By Willa Granger
This past June, Paris City Council passed a new law restricting outdoor advertising.
The decision, which will likely put a dent in the sales of local advertising companies, will reduce current display space by 30%, limiting signage to a mere 8 square meters (86 square feet) as opposed to the much larger 12 square meters (129 square feet). Moreover, the new regulations stipulate that signs must be at least 25 meters (82 feet) apart and 50 meters (164 feet) away from any school location.
Of the current 2,300 outdoor panels, all of which are shared between three advertising companies—JCDecaux, ClearChannel, and CBS Outdoor—roughly 1,400 billboards will be taken down. As Mairie de Paris official Danièle Pourtaud commented in a recent article for Le Figaro, “This ruling is not anti-advertising, but responds to people’s wishes that advertising should be less intrusive.” Moreover, the restriction will be confined only to the city center.
Despite, the regulation will impact the advertising industry negatively. JCDecaux, the world’s largest outdoor advertising group, predicts a 1% fall in sales. Proponents of the legislation hope that the new restrictions will influence other European city centers to impose tighter constraints on signage.
While representatives of Paris’ outdoor advertising industry have sought to downplay the repercussions of the law, more damaging decisions lie ahead. One such decision is a proposed nation-wide strategy to cut outdoor advertising across France; details will follow in the upcoming months.
The news from Paris comes at the heels of other efforts across the world to decrease outdoor advertising, including legislation enacted in Sao Paulo, Brazil providing for a sweeping ban on all outdoor signage. The ban was met with the protestations of advertising and market representatives, worried that the ruling would cripple business. From adversity, however, came adaptation—market executives, scrambling to find advertising outlets, were forced to create innovative and highly successful ways to promote their products, including digital media and social networking outlets.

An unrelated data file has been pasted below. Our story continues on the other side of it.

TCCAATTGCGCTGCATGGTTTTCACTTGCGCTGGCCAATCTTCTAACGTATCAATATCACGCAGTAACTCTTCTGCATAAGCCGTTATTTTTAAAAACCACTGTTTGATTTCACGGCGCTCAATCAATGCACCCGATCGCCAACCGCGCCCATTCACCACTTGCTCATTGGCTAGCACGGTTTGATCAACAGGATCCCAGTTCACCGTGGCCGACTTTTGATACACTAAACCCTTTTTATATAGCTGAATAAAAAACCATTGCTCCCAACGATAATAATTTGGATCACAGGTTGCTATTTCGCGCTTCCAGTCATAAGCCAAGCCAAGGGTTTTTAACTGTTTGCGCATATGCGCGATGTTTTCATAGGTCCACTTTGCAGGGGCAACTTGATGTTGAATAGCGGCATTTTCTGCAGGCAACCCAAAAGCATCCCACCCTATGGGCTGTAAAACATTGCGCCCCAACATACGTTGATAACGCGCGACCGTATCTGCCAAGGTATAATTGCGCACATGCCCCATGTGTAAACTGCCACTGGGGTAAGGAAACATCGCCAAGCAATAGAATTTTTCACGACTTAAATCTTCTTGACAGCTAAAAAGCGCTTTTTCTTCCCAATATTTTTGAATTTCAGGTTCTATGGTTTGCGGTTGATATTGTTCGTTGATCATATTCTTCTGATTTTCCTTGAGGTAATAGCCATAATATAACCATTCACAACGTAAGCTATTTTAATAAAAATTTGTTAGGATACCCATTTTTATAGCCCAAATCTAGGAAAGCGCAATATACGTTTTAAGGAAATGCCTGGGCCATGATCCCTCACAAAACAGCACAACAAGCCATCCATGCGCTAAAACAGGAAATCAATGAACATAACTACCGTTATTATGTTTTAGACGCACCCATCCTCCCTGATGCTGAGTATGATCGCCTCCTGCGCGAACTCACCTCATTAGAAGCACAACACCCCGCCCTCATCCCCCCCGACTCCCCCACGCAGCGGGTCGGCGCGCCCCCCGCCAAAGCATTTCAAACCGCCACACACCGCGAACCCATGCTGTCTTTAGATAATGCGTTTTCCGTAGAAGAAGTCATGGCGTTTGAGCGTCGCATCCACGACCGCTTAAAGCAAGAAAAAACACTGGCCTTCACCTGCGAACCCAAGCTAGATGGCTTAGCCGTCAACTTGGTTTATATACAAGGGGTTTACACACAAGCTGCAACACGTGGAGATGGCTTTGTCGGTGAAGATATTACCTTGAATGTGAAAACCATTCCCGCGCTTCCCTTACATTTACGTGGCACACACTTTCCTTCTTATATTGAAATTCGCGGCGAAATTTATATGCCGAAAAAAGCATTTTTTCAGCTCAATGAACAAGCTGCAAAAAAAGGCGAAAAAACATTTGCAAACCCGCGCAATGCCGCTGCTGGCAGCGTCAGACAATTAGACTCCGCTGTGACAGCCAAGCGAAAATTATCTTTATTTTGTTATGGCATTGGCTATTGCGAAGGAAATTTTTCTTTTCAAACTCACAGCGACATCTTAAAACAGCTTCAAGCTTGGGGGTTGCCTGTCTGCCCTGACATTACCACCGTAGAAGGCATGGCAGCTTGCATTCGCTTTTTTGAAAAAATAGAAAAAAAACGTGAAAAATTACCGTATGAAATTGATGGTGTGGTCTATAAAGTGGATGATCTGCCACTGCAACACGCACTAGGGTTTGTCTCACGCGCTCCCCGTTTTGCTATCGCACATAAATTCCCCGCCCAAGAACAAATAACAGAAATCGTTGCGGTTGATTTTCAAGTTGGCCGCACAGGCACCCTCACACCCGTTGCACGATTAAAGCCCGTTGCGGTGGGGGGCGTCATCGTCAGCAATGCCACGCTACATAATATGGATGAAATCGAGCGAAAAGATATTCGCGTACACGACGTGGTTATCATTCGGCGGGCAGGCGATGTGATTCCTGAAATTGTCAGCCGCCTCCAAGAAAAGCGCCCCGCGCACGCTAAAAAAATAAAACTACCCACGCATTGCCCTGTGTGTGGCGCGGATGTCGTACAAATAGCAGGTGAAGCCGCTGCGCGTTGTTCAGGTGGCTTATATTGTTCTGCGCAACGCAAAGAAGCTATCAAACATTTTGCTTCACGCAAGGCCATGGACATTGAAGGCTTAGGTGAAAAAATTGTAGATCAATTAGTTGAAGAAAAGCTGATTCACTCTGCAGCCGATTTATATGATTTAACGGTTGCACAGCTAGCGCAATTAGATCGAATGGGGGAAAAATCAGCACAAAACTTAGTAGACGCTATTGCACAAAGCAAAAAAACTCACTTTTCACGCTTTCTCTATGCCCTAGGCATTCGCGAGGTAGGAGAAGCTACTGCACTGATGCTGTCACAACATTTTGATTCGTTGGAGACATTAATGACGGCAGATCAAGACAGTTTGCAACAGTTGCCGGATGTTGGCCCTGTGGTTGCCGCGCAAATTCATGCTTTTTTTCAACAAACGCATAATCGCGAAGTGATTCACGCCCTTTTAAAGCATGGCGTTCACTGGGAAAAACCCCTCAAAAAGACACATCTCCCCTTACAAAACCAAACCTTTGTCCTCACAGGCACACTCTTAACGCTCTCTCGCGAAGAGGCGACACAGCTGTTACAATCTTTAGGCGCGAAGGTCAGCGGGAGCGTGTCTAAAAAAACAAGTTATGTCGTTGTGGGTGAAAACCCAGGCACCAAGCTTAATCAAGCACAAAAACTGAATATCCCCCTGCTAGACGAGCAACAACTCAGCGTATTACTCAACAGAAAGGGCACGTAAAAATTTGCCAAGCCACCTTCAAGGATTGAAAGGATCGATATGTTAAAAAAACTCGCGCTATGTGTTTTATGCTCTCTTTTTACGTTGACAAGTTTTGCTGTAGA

As Anna Freitag, the marketing manager of Hewlett-Packard Brazil, remarked in a network2media article, “A billboard is media on the road. In rational purchases it means less effectiveness… as people are involved in so many things that it makes it difficult to execute the call to action.” Both Paris and Sao Paulo have taken visionary and progressive steps towards beautifying their historic and beloved public space.
Stricter advertising regulations, however, have yet to find solid ground here in the states. Philadelphia has taken steps in the opposite direction, having recently embraced three pieces of pro-advertising legislation: bills 100678, 100720, and 100720, the latter of which will allow for large scale animated billboards along the historic Market East corridor.
So relaxed is the American attitude towards signage that in recent years cities like Philadelphia have increasingly attracted foreign advertising groups. JCDecaux, the world’s largest advertising company, has hinted at plans to buy its US competitor CBS Outdoor. Such an acquisition would drastically expand JCDecaux’s presence in the American advertising business. American cities should not be prey to excessive advertising because of their lax policies; Philadelphia must learn a lesson from Paris and create stricter advertising policies. It is telling that the “City of Lights”—illuminated by its culture, vitality, and history—has restricted outdoor advertising. Philadelphia should follow suit.
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